'At Last': The Story Behind The Song Beyonce Sang For The Obamas' First Dance
Moments before [artist id="1236911"]Beyoncé[/artist] took the stage to sing for the Obamas' first dance, [article id="1603090"]the president[/article] asked the crowd, "How good-looking is my wife?" and launched into a brief speech about the significance of the Neighborhood Ball and the role neighborhoods played in his election.
Beyoncé, in a lavender satin gown, serenaded the couple as they shared a few laughs and quiet conversation during the dance. By the time the song was over, B and the Obamas were all in tears.
The song Beyoncé sang, of course, was [article id="1602946"]Etta James' "At Last."[/article] While the song has certainly taken on a new significance this year, it's got [article id="1602971"]quite a history[/article].
"Interestingly enough, the year Etta James made this song popular, 1961, is the year Barack Obama was born," Greg Johnson, blues curator and associate professor at the University of Mississippi, told MTV News.
He added that he can't be sure as to Beyoncé's reasons for picking the song, but he is willing to take a few guesses. "The title can imply, 'At last the United States has elected a black president,' " he suggested. " 'At last the United States has overcome its past fears of people of mixed race, at last the United States has chosen positive vision over the status quo.' "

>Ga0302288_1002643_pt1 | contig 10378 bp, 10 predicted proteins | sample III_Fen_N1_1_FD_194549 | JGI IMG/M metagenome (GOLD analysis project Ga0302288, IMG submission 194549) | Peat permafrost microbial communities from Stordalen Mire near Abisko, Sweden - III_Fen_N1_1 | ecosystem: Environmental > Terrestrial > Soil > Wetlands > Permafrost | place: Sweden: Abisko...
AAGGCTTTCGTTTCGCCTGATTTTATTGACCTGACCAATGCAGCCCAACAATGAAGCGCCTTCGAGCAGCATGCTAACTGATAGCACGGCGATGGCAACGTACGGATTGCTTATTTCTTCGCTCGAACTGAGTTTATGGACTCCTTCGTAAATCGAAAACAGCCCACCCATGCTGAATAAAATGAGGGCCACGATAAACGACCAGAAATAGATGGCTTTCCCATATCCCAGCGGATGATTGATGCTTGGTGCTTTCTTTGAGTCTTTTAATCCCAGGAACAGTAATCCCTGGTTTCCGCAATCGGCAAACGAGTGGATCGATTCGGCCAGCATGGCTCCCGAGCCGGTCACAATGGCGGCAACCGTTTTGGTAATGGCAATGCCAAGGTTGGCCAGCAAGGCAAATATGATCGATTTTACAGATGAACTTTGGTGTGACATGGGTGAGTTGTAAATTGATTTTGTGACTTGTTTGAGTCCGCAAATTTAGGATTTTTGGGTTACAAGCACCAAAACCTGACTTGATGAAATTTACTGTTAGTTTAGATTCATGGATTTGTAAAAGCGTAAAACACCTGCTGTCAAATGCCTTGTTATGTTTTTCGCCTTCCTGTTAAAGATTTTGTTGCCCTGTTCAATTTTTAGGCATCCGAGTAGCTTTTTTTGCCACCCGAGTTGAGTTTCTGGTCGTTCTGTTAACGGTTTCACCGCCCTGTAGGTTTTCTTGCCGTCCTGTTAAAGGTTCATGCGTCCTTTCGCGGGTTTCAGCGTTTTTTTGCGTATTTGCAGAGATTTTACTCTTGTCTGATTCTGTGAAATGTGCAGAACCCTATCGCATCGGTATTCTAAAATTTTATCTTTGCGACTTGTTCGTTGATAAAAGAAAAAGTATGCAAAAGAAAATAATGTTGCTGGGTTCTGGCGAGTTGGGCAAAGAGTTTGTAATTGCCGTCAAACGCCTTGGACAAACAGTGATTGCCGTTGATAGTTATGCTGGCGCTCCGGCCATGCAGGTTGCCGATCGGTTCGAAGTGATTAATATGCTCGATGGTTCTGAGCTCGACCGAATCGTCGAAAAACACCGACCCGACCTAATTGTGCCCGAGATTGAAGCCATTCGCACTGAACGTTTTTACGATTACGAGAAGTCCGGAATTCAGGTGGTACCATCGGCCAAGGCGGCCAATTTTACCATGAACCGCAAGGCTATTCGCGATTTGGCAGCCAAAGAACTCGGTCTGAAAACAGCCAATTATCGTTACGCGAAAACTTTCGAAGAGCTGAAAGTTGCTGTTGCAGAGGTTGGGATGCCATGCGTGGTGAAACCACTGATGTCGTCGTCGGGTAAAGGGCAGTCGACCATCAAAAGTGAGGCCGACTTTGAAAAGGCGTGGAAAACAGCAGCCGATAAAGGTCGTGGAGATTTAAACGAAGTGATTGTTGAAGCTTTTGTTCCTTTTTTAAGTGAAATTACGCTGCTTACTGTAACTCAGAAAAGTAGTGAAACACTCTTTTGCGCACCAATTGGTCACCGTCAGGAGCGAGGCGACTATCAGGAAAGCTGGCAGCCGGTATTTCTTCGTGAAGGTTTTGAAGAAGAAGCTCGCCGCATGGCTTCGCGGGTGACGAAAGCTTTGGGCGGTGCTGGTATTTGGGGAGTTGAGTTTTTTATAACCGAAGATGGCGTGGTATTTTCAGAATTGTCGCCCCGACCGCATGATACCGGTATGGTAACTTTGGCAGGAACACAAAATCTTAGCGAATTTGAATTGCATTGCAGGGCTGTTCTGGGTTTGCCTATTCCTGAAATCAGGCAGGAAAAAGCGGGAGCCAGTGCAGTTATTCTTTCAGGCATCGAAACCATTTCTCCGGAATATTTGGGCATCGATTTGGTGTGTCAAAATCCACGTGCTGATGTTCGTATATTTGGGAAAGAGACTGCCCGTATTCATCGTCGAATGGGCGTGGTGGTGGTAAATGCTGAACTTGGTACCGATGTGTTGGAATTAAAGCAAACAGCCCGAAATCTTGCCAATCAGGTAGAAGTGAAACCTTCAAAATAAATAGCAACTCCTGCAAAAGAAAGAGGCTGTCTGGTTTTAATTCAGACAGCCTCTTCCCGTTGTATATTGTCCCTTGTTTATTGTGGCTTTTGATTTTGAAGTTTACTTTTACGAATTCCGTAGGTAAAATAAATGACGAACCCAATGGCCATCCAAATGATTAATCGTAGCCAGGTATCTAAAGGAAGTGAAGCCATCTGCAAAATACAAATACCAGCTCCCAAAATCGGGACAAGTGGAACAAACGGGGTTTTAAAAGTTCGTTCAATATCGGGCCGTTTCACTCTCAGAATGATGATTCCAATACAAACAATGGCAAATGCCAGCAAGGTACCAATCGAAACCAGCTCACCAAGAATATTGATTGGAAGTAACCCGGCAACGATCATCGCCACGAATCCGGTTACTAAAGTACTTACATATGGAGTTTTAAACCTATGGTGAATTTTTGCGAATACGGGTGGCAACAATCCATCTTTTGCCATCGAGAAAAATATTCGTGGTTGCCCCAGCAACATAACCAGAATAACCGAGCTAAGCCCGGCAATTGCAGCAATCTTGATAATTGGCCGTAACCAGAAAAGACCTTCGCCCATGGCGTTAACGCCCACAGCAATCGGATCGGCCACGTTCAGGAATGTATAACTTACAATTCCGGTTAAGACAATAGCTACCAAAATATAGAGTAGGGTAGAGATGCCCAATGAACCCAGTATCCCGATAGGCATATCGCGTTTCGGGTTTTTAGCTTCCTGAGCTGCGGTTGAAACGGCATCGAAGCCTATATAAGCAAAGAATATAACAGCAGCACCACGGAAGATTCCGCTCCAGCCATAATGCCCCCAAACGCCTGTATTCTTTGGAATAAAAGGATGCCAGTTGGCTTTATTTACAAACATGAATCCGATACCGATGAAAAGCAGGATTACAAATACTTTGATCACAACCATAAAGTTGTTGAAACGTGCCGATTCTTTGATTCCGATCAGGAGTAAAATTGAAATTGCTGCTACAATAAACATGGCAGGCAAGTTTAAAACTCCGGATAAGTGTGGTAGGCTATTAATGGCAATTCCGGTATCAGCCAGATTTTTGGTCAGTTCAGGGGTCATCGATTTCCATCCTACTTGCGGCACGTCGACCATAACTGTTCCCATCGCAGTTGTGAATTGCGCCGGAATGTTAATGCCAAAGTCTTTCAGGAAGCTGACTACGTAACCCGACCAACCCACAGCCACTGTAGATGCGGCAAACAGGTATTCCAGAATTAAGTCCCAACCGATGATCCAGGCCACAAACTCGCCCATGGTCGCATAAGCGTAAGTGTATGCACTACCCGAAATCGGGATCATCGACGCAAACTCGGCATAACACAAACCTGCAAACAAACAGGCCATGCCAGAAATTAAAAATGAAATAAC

Johnson did find a connection that has been evident throughout this entire election -- that youth voters have once again found a reason to be interested in politics. "Another spin is that, 'At last youth may find a connection with politics and become more engaged,' " he said. "Whatever the reason, the song will honor not only the Obama family, but pay tribute to one of our finest blues, soul and gospel singers, Etta James."
Watch "Be the Change: Live From the Inaugural" online now, and come back Thursday for the full performances from Kanye West, Kid Rock and Fall Out Boy. Stick with us for wall-to-wall coverage of the inauguration and of the scenes in Washington, D.C., New Orleans and Kenya.